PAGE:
Criticism of this approach is also not uncommon: ''How can you teach people when you express the same thing with different words? You must choose a single term and then use only it in the course to denote a certain concept! That's how it's always done in textbooks!.'' The answer to this criticism is simple: in life, you are likely to encounter people who denote concepts not with the terms introduced in books and courses, including our course. So, our course will train you to use various terms for the same concepts: pay attention --- you are not just learning new words or being forced to memorize terminology. An attempt is being made to provide knowledge about concepts and their relationships, no matter under what synonym-terms these concepts are concealed.

Regarding the fact that specifying many synonyms slows down the reading of the text, we have already written: slow reading and reflection on what has been read improves learning outcomes. If the text is read quickly and smoothly, it is not guaranteed that anything will be remembered from that text in three days.

We also have student gratitude in favor of the adopted solution for explicit demonstration of synonymization through term-''locomotives.'' Students usually do not understand why thoughts are expressed in such a complex manner through synonym chains in the first half of the course, but somewhere in the second half, they gain experience using the course material in real projects, where a variety of terminology prevails. Here they understand the importance of moving away from work with a single ''exact term'' and the habit of working with concepts, not terms. Synonymous chains are intended to develop the habit of understanding the meaning of statements regardless of the terms used.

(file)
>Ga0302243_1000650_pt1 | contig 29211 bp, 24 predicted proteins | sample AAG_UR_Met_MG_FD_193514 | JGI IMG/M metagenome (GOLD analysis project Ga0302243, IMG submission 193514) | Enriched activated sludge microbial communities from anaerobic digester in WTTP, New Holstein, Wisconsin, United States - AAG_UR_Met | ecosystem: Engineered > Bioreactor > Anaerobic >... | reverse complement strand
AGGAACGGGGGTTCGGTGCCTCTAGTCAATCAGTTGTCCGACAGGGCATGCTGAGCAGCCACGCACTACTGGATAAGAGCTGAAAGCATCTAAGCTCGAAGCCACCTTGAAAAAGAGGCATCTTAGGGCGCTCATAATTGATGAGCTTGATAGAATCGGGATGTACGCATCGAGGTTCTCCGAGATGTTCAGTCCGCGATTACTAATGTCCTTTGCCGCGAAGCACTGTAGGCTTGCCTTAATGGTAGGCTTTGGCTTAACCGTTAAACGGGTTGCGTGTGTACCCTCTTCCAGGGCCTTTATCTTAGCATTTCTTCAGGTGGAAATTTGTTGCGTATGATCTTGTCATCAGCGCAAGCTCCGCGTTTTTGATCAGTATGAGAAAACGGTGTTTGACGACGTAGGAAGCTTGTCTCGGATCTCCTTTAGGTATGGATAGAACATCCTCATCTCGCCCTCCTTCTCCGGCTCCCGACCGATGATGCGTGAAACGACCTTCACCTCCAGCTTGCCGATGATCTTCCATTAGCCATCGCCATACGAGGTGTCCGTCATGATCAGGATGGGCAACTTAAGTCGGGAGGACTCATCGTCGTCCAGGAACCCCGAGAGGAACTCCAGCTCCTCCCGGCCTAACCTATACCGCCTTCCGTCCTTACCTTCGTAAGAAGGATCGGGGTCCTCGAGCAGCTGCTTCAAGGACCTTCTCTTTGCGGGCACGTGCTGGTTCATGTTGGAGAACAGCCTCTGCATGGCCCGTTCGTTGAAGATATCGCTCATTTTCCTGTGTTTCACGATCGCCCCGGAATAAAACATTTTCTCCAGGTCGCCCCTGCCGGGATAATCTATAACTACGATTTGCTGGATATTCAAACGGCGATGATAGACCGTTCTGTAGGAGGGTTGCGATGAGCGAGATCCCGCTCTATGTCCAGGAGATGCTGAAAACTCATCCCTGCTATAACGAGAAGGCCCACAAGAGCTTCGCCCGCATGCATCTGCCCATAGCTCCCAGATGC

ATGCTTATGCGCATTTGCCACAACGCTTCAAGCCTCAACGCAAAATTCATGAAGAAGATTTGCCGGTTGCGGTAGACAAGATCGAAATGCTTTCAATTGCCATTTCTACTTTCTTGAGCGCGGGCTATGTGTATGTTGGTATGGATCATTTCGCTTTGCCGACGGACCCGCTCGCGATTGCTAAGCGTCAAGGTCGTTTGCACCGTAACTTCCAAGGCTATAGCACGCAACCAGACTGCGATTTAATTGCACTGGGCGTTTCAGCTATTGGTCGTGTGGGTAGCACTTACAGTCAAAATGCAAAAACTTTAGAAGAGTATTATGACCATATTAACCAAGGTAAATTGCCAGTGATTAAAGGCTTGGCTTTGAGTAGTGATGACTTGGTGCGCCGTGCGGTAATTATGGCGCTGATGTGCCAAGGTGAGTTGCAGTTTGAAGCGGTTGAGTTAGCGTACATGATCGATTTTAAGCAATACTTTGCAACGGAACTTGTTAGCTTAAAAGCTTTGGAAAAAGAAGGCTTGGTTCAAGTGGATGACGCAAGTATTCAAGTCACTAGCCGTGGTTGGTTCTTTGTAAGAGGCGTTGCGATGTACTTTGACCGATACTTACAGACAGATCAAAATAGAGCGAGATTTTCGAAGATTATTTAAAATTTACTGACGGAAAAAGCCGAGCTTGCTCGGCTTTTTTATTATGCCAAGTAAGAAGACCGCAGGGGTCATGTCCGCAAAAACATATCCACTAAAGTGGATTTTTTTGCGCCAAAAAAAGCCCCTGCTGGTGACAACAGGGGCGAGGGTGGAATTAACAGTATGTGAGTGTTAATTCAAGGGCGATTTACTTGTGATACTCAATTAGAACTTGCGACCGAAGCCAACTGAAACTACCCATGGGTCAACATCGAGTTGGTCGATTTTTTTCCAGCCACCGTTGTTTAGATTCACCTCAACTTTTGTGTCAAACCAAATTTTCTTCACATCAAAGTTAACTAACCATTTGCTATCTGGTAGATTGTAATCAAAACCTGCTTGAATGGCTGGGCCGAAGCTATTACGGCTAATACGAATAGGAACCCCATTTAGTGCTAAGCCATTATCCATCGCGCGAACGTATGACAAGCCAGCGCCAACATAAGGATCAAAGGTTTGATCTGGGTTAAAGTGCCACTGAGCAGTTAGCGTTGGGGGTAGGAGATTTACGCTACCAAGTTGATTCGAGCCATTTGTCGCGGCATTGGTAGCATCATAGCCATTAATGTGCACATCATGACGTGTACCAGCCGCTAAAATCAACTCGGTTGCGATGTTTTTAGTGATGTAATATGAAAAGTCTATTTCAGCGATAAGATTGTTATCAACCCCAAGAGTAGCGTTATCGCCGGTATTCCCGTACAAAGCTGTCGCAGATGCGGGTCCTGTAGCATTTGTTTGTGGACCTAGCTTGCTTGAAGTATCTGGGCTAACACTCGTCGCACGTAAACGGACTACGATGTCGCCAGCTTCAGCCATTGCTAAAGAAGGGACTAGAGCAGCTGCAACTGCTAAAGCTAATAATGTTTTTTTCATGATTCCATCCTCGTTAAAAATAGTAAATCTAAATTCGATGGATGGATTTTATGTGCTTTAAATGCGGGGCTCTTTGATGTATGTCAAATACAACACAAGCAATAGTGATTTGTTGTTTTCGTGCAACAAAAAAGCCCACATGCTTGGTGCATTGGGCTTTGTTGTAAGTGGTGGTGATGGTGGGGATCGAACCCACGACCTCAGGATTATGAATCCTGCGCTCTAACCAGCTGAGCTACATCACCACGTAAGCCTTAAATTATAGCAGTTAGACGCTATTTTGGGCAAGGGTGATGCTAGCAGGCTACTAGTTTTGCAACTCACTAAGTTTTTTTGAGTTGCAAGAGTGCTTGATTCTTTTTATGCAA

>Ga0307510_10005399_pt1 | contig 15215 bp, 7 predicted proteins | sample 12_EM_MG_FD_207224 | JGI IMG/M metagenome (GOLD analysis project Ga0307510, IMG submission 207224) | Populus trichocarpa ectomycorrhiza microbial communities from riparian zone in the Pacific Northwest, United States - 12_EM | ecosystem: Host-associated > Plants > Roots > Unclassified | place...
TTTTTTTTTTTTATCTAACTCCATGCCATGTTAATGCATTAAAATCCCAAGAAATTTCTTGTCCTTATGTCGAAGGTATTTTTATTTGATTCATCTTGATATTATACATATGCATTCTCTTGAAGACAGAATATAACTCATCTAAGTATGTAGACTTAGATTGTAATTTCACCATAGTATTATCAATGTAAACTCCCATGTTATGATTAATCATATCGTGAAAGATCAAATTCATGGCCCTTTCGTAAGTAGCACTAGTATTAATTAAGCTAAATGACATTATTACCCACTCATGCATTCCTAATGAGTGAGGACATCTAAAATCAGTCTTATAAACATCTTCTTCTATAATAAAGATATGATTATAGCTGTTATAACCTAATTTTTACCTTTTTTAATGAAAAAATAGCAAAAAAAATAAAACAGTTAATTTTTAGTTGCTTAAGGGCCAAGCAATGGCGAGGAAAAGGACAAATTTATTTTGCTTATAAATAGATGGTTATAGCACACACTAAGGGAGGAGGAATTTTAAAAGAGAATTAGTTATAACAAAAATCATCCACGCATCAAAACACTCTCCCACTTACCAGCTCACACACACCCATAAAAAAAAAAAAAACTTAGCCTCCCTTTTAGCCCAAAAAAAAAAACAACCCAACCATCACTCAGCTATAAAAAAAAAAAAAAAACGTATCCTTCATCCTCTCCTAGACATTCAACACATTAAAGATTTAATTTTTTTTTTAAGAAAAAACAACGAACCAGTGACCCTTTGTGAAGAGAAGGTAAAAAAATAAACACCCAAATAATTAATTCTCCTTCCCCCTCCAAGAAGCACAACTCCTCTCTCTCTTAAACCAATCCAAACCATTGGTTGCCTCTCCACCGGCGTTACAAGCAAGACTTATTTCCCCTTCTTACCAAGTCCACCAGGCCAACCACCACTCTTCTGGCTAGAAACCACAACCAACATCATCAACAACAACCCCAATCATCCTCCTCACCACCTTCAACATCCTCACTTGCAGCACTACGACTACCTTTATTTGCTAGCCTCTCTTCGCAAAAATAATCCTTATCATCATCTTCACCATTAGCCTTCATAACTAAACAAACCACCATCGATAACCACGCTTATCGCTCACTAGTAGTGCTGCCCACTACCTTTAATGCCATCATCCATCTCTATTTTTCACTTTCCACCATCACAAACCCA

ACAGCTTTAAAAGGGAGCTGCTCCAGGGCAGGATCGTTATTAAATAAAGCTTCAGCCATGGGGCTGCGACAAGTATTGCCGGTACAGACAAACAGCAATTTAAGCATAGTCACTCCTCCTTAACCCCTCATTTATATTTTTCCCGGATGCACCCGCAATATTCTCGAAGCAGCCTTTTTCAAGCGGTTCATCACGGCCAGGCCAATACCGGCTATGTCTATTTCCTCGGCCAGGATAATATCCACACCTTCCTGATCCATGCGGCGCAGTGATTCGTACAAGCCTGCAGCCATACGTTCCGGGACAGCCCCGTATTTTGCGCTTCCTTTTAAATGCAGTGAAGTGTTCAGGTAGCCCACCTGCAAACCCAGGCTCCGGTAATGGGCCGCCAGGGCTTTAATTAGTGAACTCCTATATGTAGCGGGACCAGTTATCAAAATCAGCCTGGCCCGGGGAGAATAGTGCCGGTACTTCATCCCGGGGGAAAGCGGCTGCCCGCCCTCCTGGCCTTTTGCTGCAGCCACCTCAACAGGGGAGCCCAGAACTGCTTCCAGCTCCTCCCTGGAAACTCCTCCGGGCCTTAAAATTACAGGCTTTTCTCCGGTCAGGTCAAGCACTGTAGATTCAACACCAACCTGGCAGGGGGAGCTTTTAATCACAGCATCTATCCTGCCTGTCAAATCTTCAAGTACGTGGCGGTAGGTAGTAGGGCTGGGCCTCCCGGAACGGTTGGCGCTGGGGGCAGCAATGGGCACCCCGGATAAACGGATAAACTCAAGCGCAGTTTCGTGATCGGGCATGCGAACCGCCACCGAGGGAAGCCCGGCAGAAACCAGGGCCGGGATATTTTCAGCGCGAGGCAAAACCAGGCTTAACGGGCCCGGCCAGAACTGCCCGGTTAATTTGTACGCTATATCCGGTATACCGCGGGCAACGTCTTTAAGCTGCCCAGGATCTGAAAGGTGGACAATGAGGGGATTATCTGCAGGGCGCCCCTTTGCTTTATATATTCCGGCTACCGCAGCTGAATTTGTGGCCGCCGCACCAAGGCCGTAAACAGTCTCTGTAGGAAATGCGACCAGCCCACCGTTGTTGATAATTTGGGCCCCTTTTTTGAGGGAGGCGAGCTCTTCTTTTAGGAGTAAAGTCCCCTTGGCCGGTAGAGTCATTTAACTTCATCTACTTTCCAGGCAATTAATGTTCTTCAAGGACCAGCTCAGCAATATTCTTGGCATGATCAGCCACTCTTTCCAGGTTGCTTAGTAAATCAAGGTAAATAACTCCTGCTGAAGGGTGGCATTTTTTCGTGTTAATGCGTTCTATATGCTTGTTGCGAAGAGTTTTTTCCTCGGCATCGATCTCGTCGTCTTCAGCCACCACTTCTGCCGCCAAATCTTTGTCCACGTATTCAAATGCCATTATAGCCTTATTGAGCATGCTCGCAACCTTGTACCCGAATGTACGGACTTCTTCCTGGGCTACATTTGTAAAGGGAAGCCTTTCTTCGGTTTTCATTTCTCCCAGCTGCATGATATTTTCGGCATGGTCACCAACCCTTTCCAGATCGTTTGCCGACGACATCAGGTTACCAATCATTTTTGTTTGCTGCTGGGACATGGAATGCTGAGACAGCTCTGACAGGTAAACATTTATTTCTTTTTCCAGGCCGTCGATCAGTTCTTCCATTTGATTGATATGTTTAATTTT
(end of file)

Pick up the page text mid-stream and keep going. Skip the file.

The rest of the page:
About the point that mentioning many synonym terms hinders reading the text, we have already noted: slow reading and reflection on what has been read improves learning outcomes. If the text is read quickly and smoothly, it is not guaranteed that anything will be remembered from that text in three days.


  1. https://ru.wikipedia.org/wiki/Терминология ↩︎

  2. https://www.merriam-webster.com/dictionary/notion ↩︎